TWO-TON HYDRAULIC ENGINE HOIST: A handy tool for testing the tensile
strength of ground straps and brake lines you may have forgotten to
disconnect.

CRAFTSMAN 1/2 x 16-INCH SCREWDRIVER: A large motor mount prying tool
that inexplicably has an accurately machined screwdriver tip on the end
without the handle.

BATTERY ELECTROLYTE TESTER: A handy tool for transferring sulfuric acid
from a car battery to the inside of your toolbox after determining that
your battery is dead as a doornail, just as you thought.

AVIATION METAL SNIPS: See hacksaw.

INSPECTION LIGHT: The mechanic's own tanning booth. Sometimes called a
drop light, it is a good source of vitamin D, "the sunshine vitamin,"
which is not otherwise found under cars at night. Health benefits
aside, its main purpose is to consume 40-watt light bulbs at about the
same rate as 105-mm howitzer shells during the Battle of the Bulge.
More often dark than light, its name is somewhat misleading.

PHILLIPS SCREWDRIVER: Normally used to stab the vacuum seals under lids
or for opening old-style paper-and-tin oil cans and splashing oil on
your shirt; but can also be used, as the name implies, to strip out
Phillips screw heads.

STRAIGHT SCREWDRIVER: A tool for opening paint cans. Sometimes used to convert common slotted screws into non-removable screws.

AIR COMPRESSOR: A machine that takes energy produced in a fossil-fuel
burning power plant 200 miles away and transforms it into compressed
air that travels by hose to a pneumatic impact wrench that grips rusty
bolts last tightened 30 years ago by someone in Dagenham, and rounds
them off.

PRY (CROW) BAR: A tool used to crumple the metal surrounding that clip
or bracket you needed to remove in order to replace a 50 cent part.

HOSE CUTTER: A tool used to cut hoses 1/2 inch too short.

DAMMIT TOOL: Any handy tool that you grab and throw across the garage
while yelling 'DAMMIT' at the top of your lungs. It is also, most
often, the next tool that you will need.
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GrumpyBodger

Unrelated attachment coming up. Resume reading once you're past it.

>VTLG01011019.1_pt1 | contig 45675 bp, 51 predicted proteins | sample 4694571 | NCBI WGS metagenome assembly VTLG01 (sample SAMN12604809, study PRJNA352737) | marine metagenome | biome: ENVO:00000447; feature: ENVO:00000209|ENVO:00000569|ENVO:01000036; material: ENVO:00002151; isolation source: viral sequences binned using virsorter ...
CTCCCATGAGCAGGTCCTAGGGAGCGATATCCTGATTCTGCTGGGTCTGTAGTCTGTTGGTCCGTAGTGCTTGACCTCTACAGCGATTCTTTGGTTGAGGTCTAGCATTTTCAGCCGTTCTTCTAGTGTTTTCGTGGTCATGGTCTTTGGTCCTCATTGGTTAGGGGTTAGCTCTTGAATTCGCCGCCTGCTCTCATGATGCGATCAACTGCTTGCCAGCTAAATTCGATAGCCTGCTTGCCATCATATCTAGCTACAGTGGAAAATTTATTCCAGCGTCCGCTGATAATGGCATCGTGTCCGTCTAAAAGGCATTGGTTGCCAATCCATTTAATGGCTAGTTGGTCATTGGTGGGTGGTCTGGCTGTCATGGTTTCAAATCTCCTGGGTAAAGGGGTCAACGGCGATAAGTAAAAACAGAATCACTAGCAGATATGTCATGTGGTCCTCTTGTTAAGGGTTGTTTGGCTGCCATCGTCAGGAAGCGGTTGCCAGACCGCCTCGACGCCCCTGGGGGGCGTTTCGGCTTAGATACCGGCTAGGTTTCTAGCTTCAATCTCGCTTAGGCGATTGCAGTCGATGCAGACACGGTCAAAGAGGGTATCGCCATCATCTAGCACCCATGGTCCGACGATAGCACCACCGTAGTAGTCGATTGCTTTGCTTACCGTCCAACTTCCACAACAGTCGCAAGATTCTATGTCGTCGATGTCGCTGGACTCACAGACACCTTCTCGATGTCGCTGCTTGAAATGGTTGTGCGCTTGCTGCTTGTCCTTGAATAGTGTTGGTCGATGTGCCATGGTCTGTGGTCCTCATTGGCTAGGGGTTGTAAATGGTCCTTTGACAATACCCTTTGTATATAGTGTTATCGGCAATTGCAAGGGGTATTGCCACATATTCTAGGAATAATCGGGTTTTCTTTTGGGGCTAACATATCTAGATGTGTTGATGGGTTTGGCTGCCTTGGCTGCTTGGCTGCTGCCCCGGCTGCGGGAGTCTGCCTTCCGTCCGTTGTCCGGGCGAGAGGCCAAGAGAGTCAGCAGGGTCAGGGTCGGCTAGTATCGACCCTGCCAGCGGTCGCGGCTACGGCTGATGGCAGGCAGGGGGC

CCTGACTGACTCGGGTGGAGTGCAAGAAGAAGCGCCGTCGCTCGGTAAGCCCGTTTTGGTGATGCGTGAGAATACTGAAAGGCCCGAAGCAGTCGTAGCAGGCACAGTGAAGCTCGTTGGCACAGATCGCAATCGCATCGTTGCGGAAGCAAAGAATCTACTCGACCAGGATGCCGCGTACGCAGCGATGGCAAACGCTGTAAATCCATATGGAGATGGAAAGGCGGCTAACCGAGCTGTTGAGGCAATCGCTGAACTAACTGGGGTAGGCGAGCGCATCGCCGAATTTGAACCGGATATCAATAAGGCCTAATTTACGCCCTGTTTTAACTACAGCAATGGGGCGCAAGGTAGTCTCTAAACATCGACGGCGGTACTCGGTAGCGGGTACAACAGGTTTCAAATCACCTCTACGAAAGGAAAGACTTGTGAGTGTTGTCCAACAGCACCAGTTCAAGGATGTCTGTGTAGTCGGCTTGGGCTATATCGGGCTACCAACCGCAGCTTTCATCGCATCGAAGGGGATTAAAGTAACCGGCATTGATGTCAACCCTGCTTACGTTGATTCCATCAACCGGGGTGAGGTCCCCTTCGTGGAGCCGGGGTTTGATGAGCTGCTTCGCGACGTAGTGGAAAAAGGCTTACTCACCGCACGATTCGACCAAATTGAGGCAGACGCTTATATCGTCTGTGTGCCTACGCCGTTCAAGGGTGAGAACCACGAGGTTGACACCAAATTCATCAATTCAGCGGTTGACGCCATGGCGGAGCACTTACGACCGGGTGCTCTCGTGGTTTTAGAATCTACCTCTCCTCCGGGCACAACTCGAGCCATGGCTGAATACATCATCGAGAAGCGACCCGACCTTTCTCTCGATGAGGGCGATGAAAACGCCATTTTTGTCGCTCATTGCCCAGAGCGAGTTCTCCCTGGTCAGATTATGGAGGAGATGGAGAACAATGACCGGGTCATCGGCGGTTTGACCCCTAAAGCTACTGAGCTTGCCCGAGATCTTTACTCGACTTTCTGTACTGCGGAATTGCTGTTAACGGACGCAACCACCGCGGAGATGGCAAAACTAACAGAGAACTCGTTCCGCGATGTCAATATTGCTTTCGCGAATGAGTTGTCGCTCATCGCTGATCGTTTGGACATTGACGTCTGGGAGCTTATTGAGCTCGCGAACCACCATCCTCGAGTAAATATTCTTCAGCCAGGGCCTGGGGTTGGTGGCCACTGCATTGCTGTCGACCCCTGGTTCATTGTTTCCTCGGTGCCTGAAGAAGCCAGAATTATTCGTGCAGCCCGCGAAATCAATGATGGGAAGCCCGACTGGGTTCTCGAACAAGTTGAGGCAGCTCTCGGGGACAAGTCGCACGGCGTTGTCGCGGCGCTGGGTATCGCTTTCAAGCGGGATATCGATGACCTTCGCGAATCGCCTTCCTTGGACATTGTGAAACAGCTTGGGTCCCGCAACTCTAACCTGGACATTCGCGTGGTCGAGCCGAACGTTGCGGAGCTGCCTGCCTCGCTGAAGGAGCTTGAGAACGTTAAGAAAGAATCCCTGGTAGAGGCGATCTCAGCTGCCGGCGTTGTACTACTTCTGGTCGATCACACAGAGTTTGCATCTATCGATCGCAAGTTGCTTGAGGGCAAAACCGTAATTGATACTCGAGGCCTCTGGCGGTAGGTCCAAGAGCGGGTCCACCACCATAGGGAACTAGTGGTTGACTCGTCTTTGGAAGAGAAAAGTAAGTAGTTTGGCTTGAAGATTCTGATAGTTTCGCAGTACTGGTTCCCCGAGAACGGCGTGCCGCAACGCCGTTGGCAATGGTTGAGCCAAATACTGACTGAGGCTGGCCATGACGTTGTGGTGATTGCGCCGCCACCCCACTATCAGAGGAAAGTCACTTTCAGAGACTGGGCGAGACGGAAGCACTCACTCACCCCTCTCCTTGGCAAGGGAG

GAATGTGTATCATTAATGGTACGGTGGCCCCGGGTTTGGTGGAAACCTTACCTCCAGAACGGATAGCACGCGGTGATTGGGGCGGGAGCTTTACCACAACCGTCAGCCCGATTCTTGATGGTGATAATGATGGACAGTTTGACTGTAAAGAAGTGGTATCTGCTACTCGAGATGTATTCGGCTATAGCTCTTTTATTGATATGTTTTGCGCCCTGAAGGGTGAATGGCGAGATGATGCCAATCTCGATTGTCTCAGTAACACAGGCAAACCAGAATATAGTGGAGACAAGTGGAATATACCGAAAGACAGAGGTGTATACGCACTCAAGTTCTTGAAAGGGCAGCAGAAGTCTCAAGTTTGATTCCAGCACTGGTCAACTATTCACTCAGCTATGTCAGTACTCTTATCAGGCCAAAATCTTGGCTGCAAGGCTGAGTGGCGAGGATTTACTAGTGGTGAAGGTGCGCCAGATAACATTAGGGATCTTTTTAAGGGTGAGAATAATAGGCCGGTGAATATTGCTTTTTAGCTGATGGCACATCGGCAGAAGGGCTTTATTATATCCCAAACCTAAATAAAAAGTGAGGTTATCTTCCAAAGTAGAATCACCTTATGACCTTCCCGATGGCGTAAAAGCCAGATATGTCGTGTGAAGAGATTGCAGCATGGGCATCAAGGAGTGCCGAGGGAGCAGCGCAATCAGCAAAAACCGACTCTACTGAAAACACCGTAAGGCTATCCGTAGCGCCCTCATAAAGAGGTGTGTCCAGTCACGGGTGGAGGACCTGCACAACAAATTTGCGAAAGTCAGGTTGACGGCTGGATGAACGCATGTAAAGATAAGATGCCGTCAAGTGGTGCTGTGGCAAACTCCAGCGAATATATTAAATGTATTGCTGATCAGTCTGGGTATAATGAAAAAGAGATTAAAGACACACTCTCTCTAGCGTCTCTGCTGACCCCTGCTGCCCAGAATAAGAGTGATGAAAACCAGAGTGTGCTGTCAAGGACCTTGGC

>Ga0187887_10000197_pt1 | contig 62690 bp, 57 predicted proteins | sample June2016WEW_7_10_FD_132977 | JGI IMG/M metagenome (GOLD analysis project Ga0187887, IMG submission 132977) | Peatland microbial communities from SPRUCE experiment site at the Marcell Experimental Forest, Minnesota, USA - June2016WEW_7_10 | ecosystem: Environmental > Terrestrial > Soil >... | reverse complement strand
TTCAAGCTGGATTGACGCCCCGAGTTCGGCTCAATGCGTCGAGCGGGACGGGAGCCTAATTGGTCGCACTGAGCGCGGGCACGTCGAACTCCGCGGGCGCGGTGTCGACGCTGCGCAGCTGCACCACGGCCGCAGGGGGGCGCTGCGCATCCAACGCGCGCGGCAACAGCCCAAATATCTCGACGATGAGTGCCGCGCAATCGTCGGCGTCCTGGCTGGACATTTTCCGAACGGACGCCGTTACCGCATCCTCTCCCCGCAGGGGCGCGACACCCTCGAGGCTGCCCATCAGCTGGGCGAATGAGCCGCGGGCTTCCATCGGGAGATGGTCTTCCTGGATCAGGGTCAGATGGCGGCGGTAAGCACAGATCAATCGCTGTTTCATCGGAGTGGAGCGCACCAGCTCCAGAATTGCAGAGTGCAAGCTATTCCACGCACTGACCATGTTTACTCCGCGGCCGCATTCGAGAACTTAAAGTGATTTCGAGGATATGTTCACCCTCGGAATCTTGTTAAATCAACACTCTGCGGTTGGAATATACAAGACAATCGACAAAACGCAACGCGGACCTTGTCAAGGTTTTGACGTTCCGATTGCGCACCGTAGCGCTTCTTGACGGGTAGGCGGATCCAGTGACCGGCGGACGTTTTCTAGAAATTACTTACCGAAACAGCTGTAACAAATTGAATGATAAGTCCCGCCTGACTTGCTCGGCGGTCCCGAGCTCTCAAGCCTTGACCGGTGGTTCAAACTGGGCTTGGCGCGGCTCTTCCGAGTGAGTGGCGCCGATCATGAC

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Re: Oh so true!

Post  andyhodg on Fri Feb 19, 2010 11:31 pm

Very good John.

The dammit tool rings very true. Many years ago whilst working in the engine room of a large ship I threw a 4" AF spanner (yes 4 inches!) across the engine room narrowly missing the Chief Engineer who just happened to appear arond a corner is the spanner flew past him. A mere apprentice one can imagine the the problems that then ensued.

Ypour tool guide was good for a laugh.

Thank you

Andy
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andyhodg
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Re: Oh so true!

Post  GrumpyBodger on Sat Feb 20, 2010 11:45 am

andyhodg wrote:Very good John.

The dammit tool rings very true. Many years ago whilst working in the engine room of a large ship I threw a 4" AF spanner (yes 4 inches!) across the engine room narrowly missing the Chief Engineer who just happened to appear arond a corner is the spanner flew past him. A mere apprentice one can imagine the the problems that then ensued.

Ypour tool guide was good for a laugh.

Thank you

Andy

Life itself is the biggest Cartoon/Joke ever; that's what makes it so much fun, even if only in retrospect.
Thanks for your story Andy, I think we all have one or two to tell.

Cheers
John
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Re: Oh so true!